Death by suicide long after electroconvulsive therapy : is the sense of coherence test of Antonovsky a predictor of mortality from depression?


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Mental Illness;2 (3)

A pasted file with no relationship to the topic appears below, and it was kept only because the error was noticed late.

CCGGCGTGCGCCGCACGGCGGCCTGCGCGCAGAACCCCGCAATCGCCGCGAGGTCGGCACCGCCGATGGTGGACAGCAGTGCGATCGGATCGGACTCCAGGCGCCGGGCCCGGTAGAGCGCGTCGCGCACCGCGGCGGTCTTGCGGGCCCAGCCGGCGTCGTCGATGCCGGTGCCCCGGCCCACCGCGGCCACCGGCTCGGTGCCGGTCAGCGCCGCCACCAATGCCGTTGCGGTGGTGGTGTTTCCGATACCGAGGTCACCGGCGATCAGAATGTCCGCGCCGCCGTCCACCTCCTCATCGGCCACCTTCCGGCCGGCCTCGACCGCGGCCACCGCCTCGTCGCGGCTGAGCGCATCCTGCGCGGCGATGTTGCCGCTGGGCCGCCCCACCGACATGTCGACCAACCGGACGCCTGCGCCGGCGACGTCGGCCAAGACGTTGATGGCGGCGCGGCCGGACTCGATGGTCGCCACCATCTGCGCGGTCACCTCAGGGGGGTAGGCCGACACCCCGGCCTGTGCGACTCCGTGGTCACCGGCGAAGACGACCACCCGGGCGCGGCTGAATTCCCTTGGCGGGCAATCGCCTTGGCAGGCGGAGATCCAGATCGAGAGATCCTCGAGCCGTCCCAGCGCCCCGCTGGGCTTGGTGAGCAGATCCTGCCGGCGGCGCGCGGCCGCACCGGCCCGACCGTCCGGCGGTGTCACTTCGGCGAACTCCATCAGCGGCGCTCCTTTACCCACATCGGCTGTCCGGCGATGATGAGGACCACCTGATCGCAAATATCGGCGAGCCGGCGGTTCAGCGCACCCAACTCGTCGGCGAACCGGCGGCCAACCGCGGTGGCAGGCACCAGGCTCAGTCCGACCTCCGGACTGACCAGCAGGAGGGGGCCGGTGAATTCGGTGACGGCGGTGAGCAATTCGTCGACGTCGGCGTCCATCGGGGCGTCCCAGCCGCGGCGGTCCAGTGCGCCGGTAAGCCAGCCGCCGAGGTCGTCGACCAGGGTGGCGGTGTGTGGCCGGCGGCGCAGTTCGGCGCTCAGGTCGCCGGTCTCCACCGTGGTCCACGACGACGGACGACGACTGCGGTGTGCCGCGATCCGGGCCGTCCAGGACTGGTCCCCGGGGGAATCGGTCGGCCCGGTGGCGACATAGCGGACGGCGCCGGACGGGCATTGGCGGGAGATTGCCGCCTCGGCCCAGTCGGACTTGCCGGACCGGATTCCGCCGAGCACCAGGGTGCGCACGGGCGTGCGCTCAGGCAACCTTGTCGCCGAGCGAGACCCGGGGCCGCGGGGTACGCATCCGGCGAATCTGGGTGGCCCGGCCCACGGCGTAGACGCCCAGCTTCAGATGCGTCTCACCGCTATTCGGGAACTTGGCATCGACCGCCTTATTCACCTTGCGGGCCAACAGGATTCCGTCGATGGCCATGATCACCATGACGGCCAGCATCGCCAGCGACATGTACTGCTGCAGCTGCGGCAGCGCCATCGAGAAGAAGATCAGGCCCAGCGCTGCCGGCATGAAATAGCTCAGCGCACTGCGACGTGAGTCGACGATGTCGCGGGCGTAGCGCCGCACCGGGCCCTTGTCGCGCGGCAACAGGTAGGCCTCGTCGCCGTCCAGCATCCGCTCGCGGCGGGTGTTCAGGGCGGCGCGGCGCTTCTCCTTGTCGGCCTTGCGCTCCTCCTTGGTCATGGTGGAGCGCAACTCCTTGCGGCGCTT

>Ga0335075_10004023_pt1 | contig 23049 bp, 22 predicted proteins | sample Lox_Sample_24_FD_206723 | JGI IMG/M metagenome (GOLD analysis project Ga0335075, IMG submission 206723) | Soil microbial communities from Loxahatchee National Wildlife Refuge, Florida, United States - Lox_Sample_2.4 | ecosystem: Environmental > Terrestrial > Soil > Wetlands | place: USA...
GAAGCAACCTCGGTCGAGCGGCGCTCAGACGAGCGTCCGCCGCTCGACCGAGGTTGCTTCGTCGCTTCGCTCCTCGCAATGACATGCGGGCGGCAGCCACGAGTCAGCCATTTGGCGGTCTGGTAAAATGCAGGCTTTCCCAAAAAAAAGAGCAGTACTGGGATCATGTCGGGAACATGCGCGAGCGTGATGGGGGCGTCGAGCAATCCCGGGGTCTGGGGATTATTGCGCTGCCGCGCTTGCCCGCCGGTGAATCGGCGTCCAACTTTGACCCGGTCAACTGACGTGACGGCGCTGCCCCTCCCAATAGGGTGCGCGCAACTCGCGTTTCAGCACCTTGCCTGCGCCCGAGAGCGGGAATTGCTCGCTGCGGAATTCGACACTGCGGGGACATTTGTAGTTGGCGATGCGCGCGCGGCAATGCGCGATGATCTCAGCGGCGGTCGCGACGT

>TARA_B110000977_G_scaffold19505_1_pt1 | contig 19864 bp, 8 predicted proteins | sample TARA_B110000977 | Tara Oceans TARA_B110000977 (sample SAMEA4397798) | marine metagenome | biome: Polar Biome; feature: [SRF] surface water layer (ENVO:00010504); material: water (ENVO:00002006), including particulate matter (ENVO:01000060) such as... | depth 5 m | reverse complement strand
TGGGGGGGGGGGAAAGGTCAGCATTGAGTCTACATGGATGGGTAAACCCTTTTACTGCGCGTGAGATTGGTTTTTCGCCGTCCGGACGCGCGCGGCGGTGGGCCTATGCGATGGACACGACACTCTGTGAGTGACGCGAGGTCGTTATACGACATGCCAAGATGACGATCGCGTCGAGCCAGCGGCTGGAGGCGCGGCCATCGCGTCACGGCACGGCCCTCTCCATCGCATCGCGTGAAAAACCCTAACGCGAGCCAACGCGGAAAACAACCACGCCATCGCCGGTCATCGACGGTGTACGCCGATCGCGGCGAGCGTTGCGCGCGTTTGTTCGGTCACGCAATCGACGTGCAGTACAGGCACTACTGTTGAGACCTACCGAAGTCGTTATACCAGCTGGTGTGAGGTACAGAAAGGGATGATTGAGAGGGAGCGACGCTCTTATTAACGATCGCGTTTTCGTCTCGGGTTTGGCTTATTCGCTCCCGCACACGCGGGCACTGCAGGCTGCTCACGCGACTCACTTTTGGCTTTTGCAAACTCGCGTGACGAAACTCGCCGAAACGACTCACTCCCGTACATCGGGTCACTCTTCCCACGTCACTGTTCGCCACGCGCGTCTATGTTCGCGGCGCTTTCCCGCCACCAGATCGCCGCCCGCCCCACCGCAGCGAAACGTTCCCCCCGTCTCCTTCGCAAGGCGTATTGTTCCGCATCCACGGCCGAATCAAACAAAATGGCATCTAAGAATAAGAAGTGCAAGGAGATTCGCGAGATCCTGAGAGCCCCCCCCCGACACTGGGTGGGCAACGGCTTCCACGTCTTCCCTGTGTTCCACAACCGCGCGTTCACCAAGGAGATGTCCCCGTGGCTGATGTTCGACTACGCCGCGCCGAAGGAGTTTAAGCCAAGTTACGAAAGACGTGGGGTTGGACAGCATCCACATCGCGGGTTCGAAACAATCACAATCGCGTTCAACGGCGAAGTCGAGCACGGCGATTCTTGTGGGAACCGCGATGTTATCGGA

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Prediction of increased risk of suicide is difficult. We had the opportunity to follow up 20 patients receiving electroconvulsive therapy (ECT) because of severe depression. They filled in the Antonovsky sense of coherence test (SOC) and Beck depression inventory (BDI) before and after a series of ECT treatments. Seventeen surviving patients had a mean observation time of 20.6 months, whereas the three deceased patients had 11.3 months. There was a lower mean age at onset of illness and a longer mean duration of disease in the deceased. Other clinical parameters did not differ. The surviving patients had a significant decrease on the BDI from 35 to 18 (P<0.001) and an increase on the SOC test after ECT from 2.45 to 3.19 (P<0.001), indicating both less depression and better functioning in life. The deceased had a larger change on the BDI from 32 to 13, not attaining significance because of the low number of deceased. The SOC test, however, did not increase to a purported normal level; that is, from 2.43 to 2.87. Although the SOC scale has been shown to predict mortality in substance abusers, the SOC test has not been part of earlier reviews of predictive power. Tentatively, a low pathological score on the SOC test may indicate low sense of coherence in life that might increase the propensity for suicide. These preliminary results need replication in larger studies.


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